This home movie captures scenes of the Burtons throughout the 1930s and early 40s at work, on vacation, and at home. Notable footage includes a sandstorm in Andrews, Texas, a trip to the Texas Centennial Exposition at the World's Fair in Dallas, and a scrap metal drive for the war effort in Freeport in 1943.
Raiford Harold Burton was born on October 7, 1907 in Magnolia, Arkansas. He attended Southern State College (now Southern Arkansas University) before moving to Texas to do extension work at the University of Texas. Before entering the geophysics field, he served in the United States Navy and worked as a radio operator for the Radio Corporation of America in the late 1920s. Burton left RCA in 1929 to join Geophysical Research Corporation. From there he moved to the Amerada Petroleum Corporation where he quickly rose to the rank of party chief, heading geophysical crews throughout the U.S., most notably in the Permian Basin and the Gulf Coast of Texas. Burton left Amerada in 1946 and founded the Burton Geophysical Company in 1948. The company was successful in making several important petroleum discoveries, including the Headlee Field in Ector County, Texas, about 5 miles outside of Odessa, Texas in the Permian Basin. The Headlee discovery remains a major and historic oil field. Burton continued field work with his company in Texas and surrounding states until he retired for health reasons in 1958. He remained a member of the Board of Directors until his death in 1962. His legacy stays alive through the Raiford H. Burton Memorial SEG Scholarship fund for geophysics students and young professionals.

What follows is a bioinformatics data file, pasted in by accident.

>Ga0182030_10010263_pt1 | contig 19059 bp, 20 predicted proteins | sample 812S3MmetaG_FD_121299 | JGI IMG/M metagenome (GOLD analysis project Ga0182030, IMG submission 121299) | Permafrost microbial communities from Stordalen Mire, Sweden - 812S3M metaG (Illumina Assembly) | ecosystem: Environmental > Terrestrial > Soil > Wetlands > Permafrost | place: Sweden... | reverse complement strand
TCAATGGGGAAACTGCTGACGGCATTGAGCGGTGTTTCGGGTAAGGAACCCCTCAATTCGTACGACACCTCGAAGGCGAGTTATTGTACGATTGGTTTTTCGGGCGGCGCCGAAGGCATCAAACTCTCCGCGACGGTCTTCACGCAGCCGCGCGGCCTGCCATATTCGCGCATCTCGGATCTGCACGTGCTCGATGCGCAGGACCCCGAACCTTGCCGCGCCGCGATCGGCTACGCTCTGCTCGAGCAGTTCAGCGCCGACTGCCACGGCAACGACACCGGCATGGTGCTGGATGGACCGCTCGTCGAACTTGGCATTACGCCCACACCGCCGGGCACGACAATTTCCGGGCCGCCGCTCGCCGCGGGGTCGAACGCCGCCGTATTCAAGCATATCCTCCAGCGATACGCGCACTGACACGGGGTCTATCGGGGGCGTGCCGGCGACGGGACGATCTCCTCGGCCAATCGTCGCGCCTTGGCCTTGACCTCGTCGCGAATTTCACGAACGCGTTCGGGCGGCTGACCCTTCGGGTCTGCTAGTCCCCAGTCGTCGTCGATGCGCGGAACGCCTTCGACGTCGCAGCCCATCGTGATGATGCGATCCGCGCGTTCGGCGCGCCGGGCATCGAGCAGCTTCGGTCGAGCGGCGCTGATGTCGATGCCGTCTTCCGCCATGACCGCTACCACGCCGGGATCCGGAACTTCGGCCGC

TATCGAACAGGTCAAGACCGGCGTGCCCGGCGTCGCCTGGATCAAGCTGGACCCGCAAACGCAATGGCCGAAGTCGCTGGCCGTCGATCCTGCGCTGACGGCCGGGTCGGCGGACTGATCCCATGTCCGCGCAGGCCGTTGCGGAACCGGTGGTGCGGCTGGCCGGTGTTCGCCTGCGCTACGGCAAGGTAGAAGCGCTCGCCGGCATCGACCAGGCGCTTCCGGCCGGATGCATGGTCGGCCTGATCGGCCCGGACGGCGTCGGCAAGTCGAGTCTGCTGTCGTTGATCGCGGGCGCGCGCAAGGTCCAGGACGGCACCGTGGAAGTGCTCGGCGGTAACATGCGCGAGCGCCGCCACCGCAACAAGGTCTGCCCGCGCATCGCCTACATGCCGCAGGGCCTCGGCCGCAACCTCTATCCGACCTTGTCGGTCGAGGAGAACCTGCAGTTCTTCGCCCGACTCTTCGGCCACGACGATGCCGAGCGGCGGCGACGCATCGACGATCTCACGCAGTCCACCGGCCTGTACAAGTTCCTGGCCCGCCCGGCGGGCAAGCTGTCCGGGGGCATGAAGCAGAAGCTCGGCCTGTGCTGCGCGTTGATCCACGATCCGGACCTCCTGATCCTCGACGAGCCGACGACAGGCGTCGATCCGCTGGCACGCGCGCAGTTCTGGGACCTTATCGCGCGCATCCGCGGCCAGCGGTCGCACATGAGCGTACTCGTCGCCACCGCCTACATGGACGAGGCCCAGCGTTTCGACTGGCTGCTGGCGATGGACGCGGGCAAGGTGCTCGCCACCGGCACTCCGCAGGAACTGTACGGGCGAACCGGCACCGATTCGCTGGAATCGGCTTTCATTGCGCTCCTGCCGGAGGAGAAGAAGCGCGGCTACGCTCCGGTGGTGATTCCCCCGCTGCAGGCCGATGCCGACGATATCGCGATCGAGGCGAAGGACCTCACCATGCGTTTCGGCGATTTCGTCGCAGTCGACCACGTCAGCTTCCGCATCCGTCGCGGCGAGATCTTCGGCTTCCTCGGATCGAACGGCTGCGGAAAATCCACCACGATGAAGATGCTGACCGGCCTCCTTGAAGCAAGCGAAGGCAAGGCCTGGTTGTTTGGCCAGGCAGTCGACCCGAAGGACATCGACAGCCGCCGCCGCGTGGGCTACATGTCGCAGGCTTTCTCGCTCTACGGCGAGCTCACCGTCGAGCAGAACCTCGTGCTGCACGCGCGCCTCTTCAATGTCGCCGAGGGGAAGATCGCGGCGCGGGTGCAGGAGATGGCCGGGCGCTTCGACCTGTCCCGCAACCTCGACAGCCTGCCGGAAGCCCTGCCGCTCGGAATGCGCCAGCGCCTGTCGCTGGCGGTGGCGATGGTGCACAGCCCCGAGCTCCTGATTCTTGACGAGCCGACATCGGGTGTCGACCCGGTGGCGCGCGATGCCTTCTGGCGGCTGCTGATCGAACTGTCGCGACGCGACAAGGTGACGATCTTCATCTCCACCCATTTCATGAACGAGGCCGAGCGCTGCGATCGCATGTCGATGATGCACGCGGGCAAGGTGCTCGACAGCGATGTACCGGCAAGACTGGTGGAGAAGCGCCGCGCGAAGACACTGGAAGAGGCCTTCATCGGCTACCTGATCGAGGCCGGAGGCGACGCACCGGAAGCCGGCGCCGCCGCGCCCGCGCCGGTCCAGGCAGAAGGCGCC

The Texas Centennial was a year-long celebration of the 100th anniversary of Texas independence from Mexico. Events all over the state commemorated the milestone, such as the Texas Frontier Centennial in Fort Worth and Galveston's Mardi Gras. Several existing buildings were commissioned for the centennial, including the Texas Memorial Museum, The Sam Houston Memorial Museum, The Panhandle-Plains Memorial Museum, and the Alamo Museum, among others. Dallas, Houston, and San Antonio all vied for the chance to host the main exposition, but Dallas won due to its financial commitment.
The Centennial Exposition in Dallas was heralded as the first World's Fair held in the Southwest. It ran from June 6 to November 29, 1936, and again from June 12 to October 31, 1937. The festival's most visited attraction was the "Cavalcade of Texas," a pageant of Texas history. Another draw was the Hall of Negro Life, which was the first acknowledgement of black culture at any World's Fair. In the midst of moralistic and educational efforts, the midway also served as a space for drinking, gambling, and strippers, a sure way to make money at the height of the Great Depression. One of the most appealing parts of the exposition was the nightly lightshow where 24 multicolored searchlights that could be seen from miles away.
Famous visitors included President Franklin D. Roosevelt and Gene Autry. The exposition served as a filming location for The Big Show, a 1936 western in which Gene Autry played himself. Over 6 million people attended the fair, and while that was below the projected figures, organizers were ultimately pleased with the boost to the economy and the recognition it brought Dallas.